By greenmangoes on November 02, 2011
I’ve talked before about the fact that when I tell people we homeschool, they often respond by saying, “Oh my gosh. You must be so patient. I could never spend that much time with my kids!” (I was recently telling someone about this, and when Maya heard it she said, “Wow, that’s kind of insulting to the kids.”) But I know what the parent who says that means. It has become the norm for parents, when they are with their children, to feel the need to spend every second of that time – no matter how much or how little – deferring to what the kids want or providing constant entertaining stimuli (I think they call it ‘quality time’). It’s exhausting. It makes the parent irritable (and I would argue, also the child). And it also teaches bad habits. But aren’t parents supposed to attend to the needs of their kids?
This is where that fine line comes in.
I don’t believe that children owe their parents anything. The parents chose (one hopes) to have the kids and not the other way around. Therefore acting like children are indentured servants because they’ve been ‘provided’ a home and food, etc. is just ridiculous.
On the other hand, I also believe that it is difficult to be a good person, let alone a good parent, when you become completely subservient to your childs’ every whim. Children learn much of their behavior by watching the people around them. Knowing that sometimes they must find something to do on their own because Mom (or Dad) is busy paying bills, or working out, or reading or whatever, is a good skill. In turn, it should mean that when the child is absorbed in a project, Mom and Dad will leave them alone until they are done or wish to stop.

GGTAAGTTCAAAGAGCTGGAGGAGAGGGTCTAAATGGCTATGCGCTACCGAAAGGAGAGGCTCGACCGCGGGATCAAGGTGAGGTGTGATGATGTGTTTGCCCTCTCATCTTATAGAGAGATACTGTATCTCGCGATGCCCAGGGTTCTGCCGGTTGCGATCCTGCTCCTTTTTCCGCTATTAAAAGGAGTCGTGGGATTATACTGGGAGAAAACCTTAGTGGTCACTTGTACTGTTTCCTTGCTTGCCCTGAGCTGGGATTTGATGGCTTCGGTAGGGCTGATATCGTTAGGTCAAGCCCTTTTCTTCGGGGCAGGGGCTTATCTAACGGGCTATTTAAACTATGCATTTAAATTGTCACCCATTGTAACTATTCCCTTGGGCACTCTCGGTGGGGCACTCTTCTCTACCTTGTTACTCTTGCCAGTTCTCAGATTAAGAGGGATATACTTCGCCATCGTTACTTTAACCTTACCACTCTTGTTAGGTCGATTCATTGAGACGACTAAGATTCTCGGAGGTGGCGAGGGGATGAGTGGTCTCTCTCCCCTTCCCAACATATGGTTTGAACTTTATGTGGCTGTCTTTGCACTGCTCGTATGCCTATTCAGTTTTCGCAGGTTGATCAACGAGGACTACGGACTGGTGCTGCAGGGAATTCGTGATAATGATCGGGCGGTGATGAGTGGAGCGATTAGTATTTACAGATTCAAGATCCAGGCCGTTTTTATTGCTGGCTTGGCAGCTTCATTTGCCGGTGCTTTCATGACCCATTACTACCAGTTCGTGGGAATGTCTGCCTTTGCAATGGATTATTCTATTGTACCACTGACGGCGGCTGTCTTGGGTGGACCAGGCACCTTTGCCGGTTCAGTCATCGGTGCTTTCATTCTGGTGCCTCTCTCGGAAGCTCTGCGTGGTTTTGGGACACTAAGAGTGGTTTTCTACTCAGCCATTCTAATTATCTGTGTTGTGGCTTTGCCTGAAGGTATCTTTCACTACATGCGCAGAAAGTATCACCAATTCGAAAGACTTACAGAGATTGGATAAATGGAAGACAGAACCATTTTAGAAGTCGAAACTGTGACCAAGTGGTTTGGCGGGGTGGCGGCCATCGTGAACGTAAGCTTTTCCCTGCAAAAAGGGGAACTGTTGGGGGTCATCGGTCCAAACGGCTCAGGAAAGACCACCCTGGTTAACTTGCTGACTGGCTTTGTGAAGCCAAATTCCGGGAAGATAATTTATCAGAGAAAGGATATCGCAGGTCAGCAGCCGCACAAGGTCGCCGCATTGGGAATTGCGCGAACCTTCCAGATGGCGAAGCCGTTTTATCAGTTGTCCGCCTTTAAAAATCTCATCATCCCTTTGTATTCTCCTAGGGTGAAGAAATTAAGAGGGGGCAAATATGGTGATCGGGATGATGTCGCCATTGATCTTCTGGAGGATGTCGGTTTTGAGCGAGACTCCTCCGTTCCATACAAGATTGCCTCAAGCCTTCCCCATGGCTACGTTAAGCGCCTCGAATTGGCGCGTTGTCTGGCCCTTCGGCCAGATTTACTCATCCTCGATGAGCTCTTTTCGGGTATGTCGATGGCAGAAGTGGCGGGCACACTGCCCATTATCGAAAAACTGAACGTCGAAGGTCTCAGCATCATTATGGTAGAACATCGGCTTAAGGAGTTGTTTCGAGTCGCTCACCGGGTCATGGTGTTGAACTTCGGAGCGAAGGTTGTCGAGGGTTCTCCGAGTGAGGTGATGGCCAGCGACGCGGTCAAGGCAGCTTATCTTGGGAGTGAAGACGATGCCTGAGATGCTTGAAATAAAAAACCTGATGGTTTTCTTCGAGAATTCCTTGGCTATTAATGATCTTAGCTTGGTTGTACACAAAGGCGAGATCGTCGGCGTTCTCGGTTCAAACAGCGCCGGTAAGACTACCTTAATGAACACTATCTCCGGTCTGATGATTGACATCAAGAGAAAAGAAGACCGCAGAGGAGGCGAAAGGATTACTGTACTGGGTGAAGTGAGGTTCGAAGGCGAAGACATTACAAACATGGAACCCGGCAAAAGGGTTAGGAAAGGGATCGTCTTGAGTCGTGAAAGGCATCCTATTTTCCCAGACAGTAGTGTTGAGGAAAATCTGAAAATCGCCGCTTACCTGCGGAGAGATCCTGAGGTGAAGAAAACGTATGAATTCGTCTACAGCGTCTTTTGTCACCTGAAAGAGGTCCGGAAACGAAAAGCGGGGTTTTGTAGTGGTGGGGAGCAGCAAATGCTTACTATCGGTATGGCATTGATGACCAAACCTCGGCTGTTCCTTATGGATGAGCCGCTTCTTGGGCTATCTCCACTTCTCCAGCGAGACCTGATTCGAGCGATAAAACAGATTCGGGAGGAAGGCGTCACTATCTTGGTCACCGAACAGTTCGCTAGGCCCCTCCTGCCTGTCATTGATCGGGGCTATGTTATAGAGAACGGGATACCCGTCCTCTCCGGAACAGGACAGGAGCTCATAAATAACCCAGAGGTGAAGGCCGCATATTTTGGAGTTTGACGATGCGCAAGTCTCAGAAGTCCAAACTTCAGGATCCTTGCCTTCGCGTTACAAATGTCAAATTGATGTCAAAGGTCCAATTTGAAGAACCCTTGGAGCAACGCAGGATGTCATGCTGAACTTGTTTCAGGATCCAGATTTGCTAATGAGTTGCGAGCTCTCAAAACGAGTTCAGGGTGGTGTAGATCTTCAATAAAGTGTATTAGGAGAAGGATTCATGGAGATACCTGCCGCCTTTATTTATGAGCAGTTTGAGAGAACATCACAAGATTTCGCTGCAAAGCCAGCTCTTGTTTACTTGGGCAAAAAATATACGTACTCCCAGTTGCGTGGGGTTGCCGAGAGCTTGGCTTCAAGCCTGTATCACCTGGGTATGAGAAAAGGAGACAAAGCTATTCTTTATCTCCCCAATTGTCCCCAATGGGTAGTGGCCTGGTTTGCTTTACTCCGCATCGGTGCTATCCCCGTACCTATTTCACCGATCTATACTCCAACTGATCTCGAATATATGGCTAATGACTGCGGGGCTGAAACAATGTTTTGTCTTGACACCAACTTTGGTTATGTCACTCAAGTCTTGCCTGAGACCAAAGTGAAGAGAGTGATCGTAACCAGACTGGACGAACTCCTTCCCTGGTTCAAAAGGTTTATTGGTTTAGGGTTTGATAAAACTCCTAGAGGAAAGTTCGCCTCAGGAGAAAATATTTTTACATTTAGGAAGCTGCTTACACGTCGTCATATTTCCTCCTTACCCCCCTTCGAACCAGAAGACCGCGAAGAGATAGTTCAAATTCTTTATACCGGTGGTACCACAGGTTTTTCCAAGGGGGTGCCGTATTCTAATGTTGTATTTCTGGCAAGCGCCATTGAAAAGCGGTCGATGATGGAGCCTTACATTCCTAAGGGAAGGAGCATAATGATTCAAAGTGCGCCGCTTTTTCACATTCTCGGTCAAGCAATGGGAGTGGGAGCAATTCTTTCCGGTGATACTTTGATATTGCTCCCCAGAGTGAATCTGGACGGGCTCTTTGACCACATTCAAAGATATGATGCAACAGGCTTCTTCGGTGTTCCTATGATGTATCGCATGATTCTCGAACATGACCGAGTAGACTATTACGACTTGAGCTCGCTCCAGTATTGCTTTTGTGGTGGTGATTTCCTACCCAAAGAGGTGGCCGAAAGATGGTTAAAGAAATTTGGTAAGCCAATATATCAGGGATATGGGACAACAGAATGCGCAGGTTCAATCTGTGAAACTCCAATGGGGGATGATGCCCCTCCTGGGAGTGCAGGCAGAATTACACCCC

Being respectful of others includes not always interrupting their conversation; not always expecting that they will stop whatever they are doing, no matter how insignificant it may seem, to attend to you on a moments’ notice.
Parents, I’m talking to you.
How is such respect learned? If a parent constantly interrupts their children – even if it is to ask them if they ‘need’ something – they are modeling the kind of behavior the child will replicate. If a parent expects the child to stop drawing or staring into space or playing a game because the parent thinks it is more important for them to do something else (usually eating, drinking or going to the bathroom – up to a certain age anyway) they are, again, modeling the disrespectful type of behavior their children will inevitably learn. Then, when the children have mastered the art of never being able to entertain themselves and constantly interrupting whenever anyone else is talking or working, the parent becomes a frazzled, impatient mess.
As life learners, I feel the ideal situation is one in which I provide my kids all that they need (or at least make it readily available) and then I live my life with them nearby. They can do their own things while I do mine. Sometimes we’ll intersect and other times not. I provide support when it is really needed and requested (and try to stay out of the way the rest of the time). Though we don’t always succeed in achieving this ideal, there is no doubt that we are all at our happiest on the days when we do. In fact, I find that when we have a string of days that require me to shuttle my kids around from one activity to another (because they are not yet able to do so alone), thereby canceling my ability to complete my own chores or projects, I am not much fun to be around.
Maybe the line is not so fine after all. Maybe it’s just a matter of remembering that your kids are capable of much more than you think, most of the time, and that they learn much of their behavior – both the good and especially the bad – from you. Provide them with their needs but don’t shove those needs down their throats. Respect them enough to leave them alone and they will learn to do the same.
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